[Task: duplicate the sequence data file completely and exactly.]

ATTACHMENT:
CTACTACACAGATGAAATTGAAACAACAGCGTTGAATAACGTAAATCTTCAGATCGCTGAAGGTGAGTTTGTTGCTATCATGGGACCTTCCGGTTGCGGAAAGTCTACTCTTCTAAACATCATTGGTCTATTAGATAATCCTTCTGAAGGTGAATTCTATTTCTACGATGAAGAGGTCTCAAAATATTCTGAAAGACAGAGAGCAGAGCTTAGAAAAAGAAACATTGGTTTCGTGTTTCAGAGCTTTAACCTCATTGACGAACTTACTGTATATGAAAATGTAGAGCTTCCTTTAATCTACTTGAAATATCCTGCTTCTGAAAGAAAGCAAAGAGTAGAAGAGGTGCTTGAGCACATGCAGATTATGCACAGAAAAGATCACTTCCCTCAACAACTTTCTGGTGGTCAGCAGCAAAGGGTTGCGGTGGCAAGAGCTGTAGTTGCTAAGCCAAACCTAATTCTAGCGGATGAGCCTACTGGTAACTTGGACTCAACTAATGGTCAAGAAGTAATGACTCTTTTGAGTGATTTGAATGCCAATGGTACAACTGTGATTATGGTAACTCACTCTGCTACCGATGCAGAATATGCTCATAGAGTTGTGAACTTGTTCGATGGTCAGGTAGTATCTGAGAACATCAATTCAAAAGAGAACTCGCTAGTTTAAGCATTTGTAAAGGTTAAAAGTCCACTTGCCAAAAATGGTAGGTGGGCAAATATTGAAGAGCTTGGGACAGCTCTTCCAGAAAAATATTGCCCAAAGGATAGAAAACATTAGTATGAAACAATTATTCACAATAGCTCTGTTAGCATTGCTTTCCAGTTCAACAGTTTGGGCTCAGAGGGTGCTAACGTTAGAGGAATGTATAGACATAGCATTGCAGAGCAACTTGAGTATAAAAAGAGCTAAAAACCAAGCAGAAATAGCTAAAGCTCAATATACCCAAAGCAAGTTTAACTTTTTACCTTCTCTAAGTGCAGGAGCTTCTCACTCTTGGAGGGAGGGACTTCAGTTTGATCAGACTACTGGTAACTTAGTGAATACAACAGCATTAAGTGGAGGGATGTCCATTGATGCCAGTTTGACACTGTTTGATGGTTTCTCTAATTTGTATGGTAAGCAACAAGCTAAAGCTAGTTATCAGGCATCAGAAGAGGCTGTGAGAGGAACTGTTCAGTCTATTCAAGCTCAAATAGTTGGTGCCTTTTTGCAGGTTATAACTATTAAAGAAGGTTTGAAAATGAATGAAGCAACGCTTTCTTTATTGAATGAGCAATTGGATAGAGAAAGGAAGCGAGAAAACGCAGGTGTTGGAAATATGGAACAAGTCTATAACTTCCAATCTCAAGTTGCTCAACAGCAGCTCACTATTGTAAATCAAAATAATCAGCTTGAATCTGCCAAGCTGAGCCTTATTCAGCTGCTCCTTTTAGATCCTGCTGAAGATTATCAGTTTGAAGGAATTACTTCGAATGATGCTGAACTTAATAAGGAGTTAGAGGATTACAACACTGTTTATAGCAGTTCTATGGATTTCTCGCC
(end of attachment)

CTACTACACAGATGAAATTGAAACAACAGCGTTGAATAACGTAAATCTTCAGATCGCTGAAGGTGAGTTTGTTGCTATCATGGGACCTTCCGGTTGCGGAAAGTCTACTCTTCTAAACATCATTGGTCTATTAGATAATCCTTCTGAAGGTGAATTCTATTTCTACGATGAAGAGGTCTCAAAATATTCTGAAAGACAGAGAGCAGAGCTTAGAAAAAGAAACATTGGTTTCGTGTTTCAGAGCTTTAACCTCATTGACGAACTTACTGTATATGAAAATGTAGAGCTTCCTTTAATCTACTTGAAATATCCTGCTTCTGAAAGAAAGCAAAGAGTAGAAGAGGTGCTTGAGCACATGCAGATTATGCACAGAAAAGATCACTTCCCTCAACAACTTTCTGGTGGTCAGCAGCAAAGGGTTGCGGTGGCAAGAGCTGTAGTTGCTAAGCCAAACCTAATTCTAGCGGATGAGCCTACTGGTAACTTGGACTCAACTAATGGTCAAGAAGTAATGACTCTTTTGAGTGATTTGAATGCCAATGGTACAACTGTGATTATGGTAACTCACTCTGCTACCGATGCAGAATATGCTCATAGAGTTGTGAACTTGTTCGATGGTCAGGTAGTATCTGAGAACATCAATTCAAAAGAGAACTCGCTAGTTTAAGCATTTGTAAAGGTTAAAAGTCCACTTGCCAAAAATGGTAGGTGGGCAAATATTGAAGAGCTTGGGACAGCTCTTCCAGAAAAATATTGCCCAAAGGATAGAAAACATTAGTATGAAACAATTATTCACAATAGCTCTGTTAGCATTGCTTTCCAGTTCAACAGTTTGGGCTCAGAGGGTGCTAACGTTAGAGGAATGTATAGACATAGCATTGCAGAGCAACTTGAGTATAAAAAGAGCTAAAAACCAAGCAGAAATAGCTAAAGCTCAATATACCCAAAGCAAGTTTAACTTTTTACCTTCTCTAAGTGCAGGAGCTTCTCACTCTTGGAGGGAGGGACTTCAGTTTGATCAGACTACTGGTAACTTAGTGAATACAACAGCATTAAGTGGAGGGATGTCCATTGATGCCAGTTTGACACTGTTTGATGGTTTCTCTAATTTGTATGGTAAGCAACAAGCTAAAGCTAGTTATCAGGCATCAGAAGAGGCTGTGAGAGGAACTGTTCAGTCTATTCAAGCTCAAATAGTTGGTGCCTTTTTGCAGGTTATAACTATTAAAGAAGGTTTGAAAATGAATGAAGCAACGCTTTCTTTATTGAATGAGCAATTGGATAGAGAAAGGAAGCGAGAAAACGCAGGTGTTGGAAATATGGAACAAGTCTATAACTTCCAATCTCAAGTTGCTCAACAGCAGCTCACTATTGTAAATCAAAATAATCAGCTTGAATCTGCCAAGCTGAGCCTTATTCAGCTGCTCCTTTTAGATCCTGCTGAAGATTATCAGTTTGAAGGAATTACTTCGAATGATGCTGAACTTAATAAGGAGTTAGAGGATTACAACACTGTTTATAGCAGTTCTATGGATTTCTCGCC